Big tick for move to four terms

ONE year down and the move to four terms is a resounding success.

Despite a few detractors when the move was raised again in 2010, those within the education sector have only praised the new model of four blocks of 10 weeks as public school pupils finish today for the summer holidays.

A four-term model has   brought Tasmania in line with the rest of the country.

Ravenswood Heights Primary School principal Brittany Rostenberg said yesterday that the shorter terms had only been a positive for the school, and parents and staff were overwhelmingly supportive.

``I've had a lot of parents talking about it being really positive,'' Ms Rostenberg said.

``One of the main things from the parents' point of view  was that the summer holidays were not so long, so students didn't get bored as they came back to school sooner.''

She said that although there was mild reluctance from some parents at the start of the year, all those fears had been allayed.

Ms Rostenberg said the 10-week terms were much easier on pupils and staff than the previous terms that ran for as long as 13 weeks.

She said general pupil and staff health had improved, with fewer people being away due to illness.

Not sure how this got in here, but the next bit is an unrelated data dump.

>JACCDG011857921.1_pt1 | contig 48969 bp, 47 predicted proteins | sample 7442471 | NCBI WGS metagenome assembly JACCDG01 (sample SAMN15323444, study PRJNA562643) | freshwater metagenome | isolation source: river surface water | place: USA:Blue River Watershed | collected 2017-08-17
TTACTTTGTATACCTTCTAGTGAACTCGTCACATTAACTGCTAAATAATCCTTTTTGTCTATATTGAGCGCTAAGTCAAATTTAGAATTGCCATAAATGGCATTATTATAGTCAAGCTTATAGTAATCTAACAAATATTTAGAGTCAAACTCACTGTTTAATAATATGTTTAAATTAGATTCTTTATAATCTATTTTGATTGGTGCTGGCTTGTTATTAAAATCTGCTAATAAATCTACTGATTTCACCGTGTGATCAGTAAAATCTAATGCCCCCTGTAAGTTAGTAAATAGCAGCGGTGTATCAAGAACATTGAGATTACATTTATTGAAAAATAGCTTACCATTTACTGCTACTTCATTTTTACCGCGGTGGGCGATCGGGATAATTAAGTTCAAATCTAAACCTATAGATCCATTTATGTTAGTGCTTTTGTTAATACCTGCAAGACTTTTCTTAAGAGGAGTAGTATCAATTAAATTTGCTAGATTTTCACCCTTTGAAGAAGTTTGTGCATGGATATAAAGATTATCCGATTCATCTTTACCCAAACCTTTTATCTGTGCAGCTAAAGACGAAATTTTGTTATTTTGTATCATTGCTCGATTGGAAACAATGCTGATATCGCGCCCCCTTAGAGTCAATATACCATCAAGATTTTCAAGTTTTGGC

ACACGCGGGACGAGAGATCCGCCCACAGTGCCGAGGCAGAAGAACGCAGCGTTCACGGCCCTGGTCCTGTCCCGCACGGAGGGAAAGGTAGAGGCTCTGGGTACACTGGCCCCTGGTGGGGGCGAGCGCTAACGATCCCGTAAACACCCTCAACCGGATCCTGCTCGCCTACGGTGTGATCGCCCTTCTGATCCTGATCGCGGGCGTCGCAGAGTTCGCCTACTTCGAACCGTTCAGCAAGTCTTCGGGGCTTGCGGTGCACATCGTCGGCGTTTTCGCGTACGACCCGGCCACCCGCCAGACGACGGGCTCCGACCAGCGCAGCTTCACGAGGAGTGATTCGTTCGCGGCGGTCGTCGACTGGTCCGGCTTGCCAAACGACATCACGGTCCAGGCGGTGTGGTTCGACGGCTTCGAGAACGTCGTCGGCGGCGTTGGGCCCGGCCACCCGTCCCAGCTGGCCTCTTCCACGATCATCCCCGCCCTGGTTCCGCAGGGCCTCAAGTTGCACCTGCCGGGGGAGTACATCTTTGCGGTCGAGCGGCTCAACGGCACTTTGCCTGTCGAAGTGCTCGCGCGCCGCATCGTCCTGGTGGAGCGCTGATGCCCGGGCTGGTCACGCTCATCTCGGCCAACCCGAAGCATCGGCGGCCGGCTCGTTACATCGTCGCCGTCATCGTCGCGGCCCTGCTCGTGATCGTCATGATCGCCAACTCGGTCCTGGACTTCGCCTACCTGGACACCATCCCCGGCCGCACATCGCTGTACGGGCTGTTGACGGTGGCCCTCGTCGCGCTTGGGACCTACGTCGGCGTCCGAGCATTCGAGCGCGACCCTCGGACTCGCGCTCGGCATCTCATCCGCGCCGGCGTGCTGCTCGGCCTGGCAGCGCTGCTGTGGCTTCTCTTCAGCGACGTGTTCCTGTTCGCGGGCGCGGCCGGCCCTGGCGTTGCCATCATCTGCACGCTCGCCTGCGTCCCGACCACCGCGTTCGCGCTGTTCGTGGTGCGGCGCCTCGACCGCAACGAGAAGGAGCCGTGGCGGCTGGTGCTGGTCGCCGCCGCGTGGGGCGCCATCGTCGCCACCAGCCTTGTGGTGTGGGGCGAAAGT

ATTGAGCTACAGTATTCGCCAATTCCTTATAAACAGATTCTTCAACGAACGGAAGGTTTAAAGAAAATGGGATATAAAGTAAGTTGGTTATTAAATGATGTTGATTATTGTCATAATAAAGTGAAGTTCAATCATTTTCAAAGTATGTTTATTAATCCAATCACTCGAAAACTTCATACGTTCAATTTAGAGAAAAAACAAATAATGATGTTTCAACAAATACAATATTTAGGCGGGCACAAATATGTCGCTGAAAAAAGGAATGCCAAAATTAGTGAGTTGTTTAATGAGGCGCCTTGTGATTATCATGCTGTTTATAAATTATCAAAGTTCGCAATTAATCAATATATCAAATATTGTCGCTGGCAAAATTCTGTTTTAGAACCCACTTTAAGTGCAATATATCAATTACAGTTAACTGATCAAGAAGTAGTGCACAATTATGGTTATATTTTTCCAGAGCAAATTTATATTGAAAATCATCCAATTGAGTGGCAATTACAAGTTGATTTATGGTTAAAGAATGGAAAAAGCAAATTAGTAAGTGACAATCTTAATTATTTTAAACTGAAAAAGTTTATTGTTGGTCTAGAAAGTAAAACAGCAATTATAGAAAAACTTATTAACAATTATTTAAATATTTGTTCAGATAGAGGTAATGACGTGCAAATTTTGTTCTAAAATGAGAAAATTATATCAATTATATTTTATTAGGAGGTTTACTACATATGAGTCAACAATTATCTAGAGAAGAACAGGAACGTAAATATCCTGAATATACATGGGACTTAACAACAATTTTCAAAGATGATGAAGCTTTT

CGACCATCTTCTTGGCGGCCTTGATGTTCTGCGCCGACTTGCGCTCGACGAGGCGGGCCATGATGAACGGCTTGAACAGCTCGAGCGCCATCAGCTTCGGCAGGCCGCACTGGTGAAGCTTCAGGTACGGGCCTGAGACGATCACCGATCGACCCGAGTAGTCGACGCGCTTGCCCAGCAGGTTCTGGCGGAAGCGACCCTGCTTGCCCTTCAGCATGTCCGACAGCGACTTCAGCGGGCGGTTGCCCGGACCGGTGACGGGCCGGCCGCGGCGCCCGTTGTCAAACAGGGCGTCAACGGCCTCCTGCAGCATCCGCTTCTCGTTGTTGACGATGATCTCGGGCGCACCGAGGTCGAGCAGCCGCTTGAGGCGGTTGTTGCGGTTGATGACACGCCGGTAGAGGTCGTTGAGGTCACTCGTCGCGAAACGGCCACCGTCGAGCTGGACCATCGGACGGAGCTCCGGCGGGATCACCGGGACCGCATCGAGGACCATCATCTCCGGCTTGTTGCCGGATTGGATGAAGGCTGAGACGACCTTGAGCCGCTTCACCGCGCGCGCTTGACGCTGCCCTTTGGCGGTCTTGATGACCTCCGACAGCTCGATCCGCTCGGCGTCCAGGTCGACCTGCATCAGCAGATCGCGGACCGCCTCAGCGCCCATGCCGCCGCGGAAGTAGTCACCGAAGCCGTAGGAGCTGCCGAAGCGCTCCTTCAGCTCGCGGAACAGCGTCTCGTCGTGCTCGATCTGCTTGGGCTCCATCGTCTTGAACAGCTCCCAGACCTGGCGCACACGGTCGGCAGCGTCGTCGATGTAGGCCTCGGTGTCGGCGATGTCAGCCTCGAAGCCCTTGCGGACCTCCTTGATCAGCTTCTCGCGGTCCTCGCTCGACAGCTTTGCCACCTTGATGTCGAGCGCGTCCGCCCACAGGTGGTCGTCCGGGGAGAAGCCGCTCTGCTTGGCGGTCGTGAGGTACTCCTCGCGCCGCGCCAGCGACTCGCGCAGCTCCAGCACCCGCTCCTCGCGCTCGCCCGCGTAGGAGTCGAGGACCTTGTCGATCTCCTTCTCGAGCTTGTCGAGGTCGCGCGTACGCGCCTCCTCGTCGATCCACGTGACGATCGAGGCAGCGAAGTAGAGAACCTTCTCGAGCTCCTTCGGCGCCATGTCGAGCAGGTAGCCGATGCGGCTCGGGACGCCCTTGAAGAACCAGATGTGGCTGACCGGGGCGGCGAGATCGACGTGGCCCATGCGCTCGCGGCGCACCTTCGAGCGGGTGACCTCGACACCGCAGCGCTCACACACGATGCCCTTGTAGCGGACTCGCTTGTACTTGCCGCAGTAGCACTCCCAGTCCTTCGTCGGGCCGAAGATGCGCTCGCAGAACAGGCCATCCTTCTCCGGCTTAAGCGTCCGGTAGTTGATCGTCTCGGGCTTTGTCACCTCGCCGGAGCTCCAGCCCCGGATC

She said the only difficulty that the school had experienced was adjusting to the shorter term at the end of the year because of the amount of work to be completed, as well as events.

Tasmanian Association of State School Organisations president Jenny Eddington said the body had  received no complaints about the move to four terms.

``It's gone incredibly smoothly from what I've heard,'' she said.

She  only knew of a couple of issues -  end-of-year scheduling and senior exams, which were more to do with the implementation of the four terms than the model itself, and she expected these to be less of an issue in the future.

Education Minister Nick McKim said the feedback about four terms had been very positive.

``It's a great testament to our principals, teachers and support staff that the changes have flowed so seamlessly,'' he said.

``Research shows shorter terms and more regular breaks help kids stay motivated and retain things they've learned. It's also credited with reducing absenteeism - especially in the winter months.''

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